National esports team Sibol on Wednesday released an official statement following an investigation regarding the alleged cheating incident, especially the “stream sniping,” of League of Legends (LoL) representatives West Point Esports (WPE) during the Southeast Asian Games qualifiers.
Stream sniping refers to monitoring an opponent’s in-game location via a stream.
The organization concluded that WPE did not cheat due to “insufficient evidence” to support the allegations.
Moreover, Sibol noted that its policies are being strictly adhered to and that each team is being monitored to prevent cheating or exploits. This renders any questionable behavior during the Sibol LoL PC Qualifiers “impossible or impractical and futile.”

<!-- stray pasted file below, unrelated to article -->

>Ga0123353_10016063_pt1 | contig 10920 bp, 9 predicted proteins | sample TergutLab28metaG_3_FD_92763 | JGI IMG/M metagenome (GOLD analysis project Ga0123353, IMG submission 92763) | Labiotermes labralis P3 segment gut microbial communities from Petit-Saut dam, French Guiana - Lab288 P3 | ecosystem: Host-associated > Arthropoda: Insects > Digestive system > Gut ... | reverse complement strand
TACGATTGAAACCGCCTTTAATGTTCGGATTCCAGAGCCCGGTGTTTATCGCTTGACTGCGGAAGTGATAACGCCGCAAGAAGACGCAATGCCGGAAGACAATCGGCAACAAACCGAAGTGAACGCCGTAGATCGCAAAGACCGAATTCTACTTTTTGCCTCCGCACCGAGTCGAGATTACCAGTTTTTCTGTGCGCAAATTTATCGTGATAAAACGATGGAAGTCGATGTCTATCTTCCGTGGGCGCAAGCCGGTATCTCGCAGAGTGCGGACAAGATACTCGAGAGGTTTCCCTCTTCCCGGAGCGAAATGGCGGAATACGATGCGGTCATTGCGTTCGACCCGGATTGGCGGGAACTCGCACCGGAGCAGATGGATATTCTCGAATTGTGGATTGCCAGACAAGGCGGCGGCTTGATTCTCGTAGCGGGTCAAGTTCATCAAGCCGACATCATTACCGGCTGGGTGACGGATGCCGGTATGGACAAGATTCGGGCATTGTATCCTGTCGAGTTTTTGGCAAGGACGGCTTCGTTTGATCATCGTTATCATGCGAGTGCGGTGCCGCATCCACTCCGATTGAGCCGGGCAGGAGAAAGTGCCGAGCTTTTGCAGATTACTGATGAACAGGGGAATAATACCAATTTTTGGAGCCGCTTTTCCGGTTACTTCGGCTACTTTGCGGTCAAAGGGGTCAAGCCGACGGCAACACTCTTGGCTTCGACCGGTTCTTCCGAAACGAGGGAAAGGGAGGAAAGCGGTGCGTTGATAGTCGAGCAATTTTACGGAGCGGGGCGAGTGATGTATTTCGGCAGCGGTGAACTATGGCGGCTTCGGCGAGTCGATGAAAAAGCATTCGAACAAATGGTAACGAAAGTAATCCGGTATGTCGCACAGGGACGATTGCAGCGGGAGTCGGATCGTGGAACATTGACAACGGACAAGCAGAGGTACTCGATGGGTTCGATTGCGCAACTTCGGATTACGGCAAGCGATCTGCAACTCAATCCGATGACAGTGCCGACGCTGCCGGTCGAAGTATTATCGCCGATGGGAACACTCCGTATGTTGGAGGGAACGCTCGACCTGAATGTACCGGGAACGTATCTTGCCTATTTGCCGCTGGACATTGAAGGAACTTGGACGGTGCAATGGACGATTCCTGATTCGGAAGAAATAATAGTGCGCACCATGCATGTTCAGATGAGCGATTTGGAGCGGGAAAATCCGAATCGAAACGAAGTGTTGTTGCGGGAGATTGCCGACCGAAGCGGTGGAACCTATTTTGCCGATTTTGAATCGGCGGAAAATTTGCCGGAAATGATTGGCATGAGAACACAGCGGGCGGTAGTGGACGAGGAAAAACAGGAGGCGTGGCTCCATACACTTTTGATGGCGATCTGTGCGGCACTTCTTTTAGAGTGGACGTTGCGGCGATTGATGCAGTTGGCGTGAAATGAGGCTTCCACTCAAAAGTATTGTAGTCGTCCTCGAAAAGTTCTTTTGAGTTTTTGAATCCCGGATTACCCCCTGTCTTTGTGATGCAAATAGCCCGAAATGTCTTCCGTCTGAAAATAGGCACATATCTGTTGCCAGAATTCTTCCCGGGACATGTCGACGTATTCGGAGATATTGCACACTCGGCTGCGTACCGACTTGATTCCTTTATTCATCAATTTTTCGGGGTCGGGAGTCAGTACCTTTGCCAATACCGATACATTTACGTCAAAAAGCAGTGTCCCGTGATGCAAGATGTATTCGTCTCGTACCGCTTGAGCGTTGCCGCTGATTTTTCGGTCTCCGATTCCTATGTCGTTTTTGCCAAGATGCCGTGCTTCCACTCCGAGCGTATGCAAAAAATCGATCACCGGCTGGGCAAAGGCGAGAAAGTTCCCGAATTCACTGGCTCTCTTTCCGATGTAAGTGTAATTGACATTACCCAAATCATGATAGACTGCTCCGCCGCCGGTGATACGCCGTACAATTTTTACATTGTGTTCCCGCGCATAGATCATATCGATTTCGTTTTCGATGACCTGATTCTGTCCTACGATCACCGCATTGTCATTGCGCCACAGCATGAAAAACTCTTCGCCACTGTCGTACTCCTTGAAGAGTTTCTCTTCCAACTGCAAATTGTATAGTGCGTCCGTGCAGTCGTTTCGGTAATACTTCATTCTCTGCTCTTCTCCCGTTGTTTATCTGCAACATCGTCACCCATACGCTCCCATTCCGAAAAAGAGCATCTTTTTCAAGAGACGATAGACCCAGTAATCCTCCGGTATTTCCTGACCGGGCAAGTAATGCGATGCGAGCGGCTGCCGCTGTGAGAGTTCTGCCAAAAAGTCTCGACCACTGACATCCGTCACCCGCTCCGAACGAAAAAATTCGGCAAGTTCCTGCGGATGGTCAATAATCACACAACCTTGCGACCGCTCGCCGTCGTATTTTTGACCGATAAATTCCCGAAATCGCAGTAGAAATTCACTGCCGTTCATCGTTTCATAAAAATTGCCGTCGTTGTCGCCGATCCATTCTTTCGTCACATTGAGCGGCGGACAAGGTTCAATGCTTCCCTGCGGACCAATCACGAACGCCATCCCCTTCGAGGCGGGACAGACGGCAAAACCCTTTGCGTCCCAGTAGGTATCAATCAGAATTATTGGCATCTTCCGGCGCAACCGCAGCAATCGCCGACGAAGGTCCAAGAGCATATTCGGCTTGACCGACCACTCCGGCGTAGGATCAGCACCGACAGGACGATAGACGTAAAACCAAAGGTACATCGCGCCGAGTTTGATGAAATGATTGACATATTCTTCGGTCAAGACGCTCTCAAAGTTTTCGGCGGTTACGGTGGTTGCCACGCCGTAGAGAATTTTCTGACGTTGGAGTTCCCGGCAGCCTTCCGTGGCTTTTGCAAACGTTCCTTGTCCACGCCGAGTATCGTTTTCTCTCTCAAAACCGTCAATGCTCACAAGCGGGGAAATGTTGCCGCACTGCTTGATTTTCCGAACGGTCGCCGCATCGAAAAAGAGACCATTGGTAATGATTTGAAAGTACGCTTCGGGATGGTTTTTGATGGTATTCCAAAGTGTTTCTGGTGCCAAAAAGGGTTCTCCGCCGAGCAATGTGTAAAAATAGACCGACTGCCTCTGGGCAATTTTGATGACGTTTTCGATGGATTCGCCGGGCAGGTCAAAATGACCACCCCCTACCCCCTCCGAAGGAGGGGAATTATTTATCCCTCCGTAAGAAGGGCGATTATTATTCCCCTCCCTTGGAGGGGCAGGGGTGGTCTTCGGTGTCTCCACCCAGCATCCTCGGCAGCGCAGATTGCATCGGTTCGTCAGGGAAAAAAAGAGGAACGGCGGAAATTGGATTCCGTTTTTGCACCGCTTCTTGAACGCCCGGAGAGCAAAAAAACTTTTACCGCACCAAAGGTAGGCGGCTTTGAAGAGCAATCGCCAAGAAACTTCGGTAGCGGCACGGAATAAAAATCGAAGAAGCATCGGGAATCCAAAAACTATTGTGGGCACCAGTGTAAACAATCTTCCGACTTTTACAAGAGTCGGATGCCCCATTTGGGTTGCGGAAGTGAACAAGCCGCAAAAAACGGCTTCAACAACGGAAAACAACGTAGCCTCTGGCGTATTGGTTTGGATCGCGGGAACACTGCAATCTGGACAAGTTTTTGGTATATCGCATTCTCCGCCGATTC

This decision means that WPE is permitted to compete in the LoL tournament at the 31st SEA Games scheduled for May 20 to 22 in Vietnam.
This issue developed when Jerem Malig, a content creator from Alpha Esports, made accusations against WPE on his social media accounts. A live stream was also published in which a purported WPE insider claimed the team cheated to increase its chances of winning the Sibol Qualifiers.
Regarding Sibol’s decision, Jerem expressed his disappointment that Sibol did not contact him for clarification.
“How do you finish a case without contacting the one who made the ‘allegations’?” read Jerem’s comment. “It’s my turn. Wait for it.”
Sibol concluded its statement with the assurance that it “has and will always remain vigilant in policing practices and behavior unbecoming of the Filipino athlete.”
To recall, WPE defeated Skambalow (the team of Jerem) in the grand finals of Sibol League of Legends qualifiers, with a clean sweep 3-0 in the best-of-5 series. West Point Esports is composed of RVL8, Cresho, Yjy, Parzival, and Calumnia.